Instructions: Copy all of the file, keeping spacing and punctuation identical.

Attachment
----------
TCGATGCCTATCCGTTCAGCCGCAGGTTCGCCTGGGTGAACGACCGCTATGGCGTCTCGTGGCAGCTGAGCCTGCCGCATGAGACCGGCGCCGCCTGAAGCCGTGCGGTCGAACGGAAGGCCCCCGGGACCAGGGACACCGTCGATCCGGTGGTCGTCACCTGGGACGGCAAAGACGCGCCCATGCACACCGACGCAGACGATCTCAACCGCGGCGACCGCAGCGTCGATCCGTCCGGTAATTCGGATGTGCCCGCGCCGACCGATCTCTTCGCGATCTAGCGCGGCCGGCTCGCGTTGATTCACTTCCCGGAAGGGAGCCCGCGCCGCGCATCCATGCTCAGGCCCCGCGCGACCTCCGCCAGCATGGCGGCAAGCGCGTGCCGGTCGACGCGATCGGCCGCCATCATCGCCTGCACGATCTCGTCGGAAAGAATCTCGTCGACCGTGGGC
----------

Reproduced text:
TCGATGCCTATCCGTTCAGCCGCAGGTTCGCCTGGGTGAACGACCGCTATGGCGTCTCGTGGCAGCTGAGCCTGCCGCATGAGACCGGCGCCGCCTGAAGCCGTGCGGTCGAACGGAAGGCCCCCGGGACCAGGGACACCGTCGATCCGGTGGTCGTCACCTGGGACGGCAAAGACGCGCCCATGCACACCGACGCAGACGATCTCAACCGCGGCGACCGCAGCGTCGATCCGTCCGGTAATTCGGATGTGCCCGCGCCGACCGATCTCTTCGCGATCTAGCGCGGCCGGCTCGCGTTGATTCACTTCCCGGAAGGGAGCCCGCGCCGCGCATCCATGCTCAGGCCCCGCGCGACCTCCGCCAGCATGGCGGCAAGCGCGTGCCGGTCGACGCGATCGGCCGCCATCATCGCCTGCACGATCTCGTCGGAAAGAATCTCGTCGACCGTGGGC